Wash your pillow every week in hot water – at least 130 F – to kill mites. You can also use cold or warm water with bleach. Wash sheets and blankets every week, too, as well as any stuffed toys your child sleeps with. Use a dehumidifier or an air conditioner to keep the humidity in your home between 30% and 50%, and remove carpet from the bedroom.

Regular vacuuming can help keep dust mites at bay. But if you have asthma, you may want to ask someone else to do it for you. A vacuum stirs up small particles that can irritate your lungs. So, if possible, stay away while it's happening and for a short time afterward. 

Control pests in your home. They're often where food is. Try these tips to get rid of them:

  • Remove as many water and food sources as you can.
  • Clean dishes, crumbs, and spills right away.
  • Store food in airtight containers.
  • Keep trash in a closed container.
  • Vacuum or sweep areas that might attract cockroaches or mice every 2-3 days.
  • Clean and get rid of clutter on counters, sinks, tables, and floors.
  • Seal cracks or openings in cabinets, walls, baseboards, and around plumbing.
  • Use pesticide baits and traps, but keep them away from children 
  • Avoid using sprays and foggers, as these can trigger asthma attacks.

Reserve a smoke-free hotel room. If you can, bring your own bedding and pillows in case the hotel only supplies feather pillows and down comforters. They can house dust mites and cause asthma symptoms.

Don’t eat in restaurants that are smoky or allow cigarette smoking. 




Get a flu shot every year to protect against the flu virus, which can worsen your asthma for days or weeks. Asthma makes you more likely to have complications from the flu, like pneumonia, and to be hospitalized because of it. The CDC recommends pneumonia shots PCV15 or PCV20 for adults age 65 or older. Adults ages 19-64 with certain medical conditions or risk factors should also get one. Ask your doctor if you should.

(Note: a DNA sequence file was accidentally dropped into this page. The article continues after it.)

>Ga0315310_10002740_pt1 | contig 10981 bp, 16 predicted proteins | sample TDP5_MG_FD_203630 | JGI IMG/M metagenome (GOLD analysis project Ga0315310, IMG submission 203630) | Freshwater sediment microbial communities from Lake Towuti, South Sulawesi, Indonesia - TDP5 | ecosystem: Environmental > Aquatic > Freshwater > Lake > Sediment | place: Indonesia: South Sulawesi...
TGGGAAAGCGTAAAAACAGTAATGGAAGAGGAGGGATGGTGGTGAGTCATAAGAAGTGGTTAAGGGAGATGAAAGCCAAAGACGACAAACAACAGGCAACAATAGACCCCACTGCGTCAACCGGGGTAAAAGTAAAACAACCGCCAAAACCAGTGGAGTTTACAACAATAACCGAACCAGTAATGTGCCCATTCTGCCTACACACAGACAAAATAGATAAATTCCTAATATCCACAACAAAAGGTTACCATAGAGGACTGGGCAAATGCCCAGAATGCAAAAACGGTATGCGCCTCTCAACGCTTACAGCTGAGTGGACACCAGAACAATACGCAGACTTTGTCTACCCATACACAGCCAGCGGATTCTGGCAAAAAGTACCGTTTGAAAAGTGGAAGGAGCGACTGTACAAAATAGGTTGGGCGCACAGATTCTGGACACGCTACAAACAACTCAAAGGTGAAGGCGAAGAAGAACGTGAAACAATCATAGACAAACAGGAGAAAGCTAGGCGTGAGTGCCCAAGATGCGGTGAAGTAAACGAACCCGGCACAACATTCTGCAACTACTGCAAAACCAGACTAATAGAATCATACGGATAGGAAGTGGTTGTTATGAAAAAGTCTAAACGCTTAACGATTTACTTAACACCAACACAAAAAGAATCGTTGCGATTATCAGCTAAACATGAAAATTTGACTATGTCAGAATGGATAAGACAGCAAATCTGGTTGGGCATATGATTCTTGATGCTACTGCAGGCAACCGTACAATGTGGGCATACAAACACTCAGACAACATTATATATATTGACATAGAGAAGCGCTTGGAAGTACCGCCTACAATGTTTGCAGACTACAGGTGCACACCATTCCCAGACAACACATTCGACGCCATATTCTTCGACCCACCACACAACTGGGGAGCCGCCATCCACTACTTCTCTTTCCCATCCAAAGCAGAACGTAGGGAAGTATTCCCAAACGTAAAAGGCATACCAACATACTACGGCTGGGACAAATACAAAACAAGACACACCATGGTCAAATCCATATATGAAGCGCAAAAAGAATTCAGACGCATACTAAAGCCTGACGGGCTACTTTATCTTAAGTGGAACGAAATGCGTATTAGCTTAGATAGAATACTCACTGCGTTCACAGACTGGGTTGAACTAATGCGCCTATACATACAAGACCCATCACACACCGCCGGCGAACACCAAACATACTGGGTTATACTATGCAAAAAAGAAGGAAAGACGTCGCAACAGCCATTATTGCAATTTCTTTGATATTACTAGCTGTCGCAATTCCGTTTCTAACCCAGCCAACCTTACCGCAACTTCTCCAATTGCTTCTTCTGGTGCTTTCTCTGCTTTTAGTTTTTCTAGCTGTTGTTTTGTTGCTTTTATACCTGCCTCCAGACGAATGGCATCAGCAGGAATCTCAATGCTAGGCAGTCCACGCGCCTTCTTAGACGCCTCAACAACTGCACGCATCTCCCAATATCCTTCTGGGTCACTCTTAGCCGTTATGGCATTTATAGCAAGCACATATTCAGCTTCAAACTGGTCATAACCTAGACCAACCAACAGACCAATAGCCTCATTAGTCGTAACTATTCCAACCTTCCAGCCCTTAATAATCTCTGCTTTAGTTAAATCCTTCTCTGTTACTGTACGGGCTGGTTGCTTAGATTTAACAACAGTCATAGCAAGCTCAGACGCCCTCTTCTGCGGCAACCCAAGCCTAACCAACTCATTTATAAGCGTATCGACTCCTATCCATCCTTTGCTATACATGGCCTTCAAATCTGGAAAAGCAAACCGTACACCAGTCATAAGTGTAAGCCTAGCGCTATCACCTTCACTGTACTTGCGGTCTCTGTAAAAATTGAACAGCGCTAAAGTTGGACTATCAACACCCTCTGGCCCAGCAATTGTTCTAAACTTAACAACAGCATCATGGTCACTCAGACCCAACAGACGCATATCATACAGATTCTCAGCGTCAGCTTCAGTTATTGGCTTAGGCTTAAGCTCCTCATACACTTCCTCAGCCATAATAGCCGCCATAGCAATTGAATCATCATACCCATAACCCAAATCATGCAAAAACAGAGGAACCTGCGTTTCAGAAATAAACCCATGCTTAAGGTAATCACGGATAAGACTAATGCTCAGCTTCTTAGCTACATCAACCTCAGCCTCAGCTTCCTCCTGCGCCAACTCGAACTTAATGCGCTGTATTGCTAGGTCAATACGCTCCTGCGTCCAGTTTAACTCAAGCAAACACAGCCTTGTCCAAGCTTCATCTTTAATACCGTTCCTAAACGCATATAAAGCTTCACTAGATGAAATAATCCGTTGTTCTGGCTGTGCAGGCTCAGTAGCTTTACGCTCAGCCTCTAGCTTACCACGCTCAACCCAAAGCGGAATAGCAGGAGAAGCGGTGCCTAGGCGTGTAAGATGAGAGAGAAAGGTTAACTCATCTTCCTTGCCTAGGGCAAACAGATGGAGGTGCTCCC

You also have a higher chance of getting pneumococcal pneumonia, a common type of bacterial pneumonia. And you need a Tdap vaccine to protect you against tetanus, diphtheria, and whooping cough, along with a zoster vaccine to keep you safe from shingles.


If your doctor finds that you have allergies, allergy shots (immunotherapy) may help prevent allergy symptoms and keep your asthma from getting worse. With allergy shots, the doctor injects small doses of allergens under your skin on a regular schedule. Over time, your body may get used to the allergen and respond less when you’re exposed. This can help keep your asthma under control.

Long-term asthma medications are designed to prevent symptoms and attacks. You need to take them every day, even if you don’t have symptoms. They’ll ease inflammation in your airways and keep your asthma under control, so it’s less likely to flare up. If side effects bother you, talk to your doctor about switching to another treatment.

Take your meds, even when you feel OK. Keep an inhaler on you. If you notice symptoms, check your plan for instructions on what medications to take. During an attack, the plan can tell you what meds will help and when it’s time to call the doctor.

The meter shows how well air is moving through your lungs. During an attack, your airways narrow. The meter can let you know this is happening hours or days before you have any symptoms. This gives you time to take the medications listed in your treatment plan and possibly stop the attack before it starts.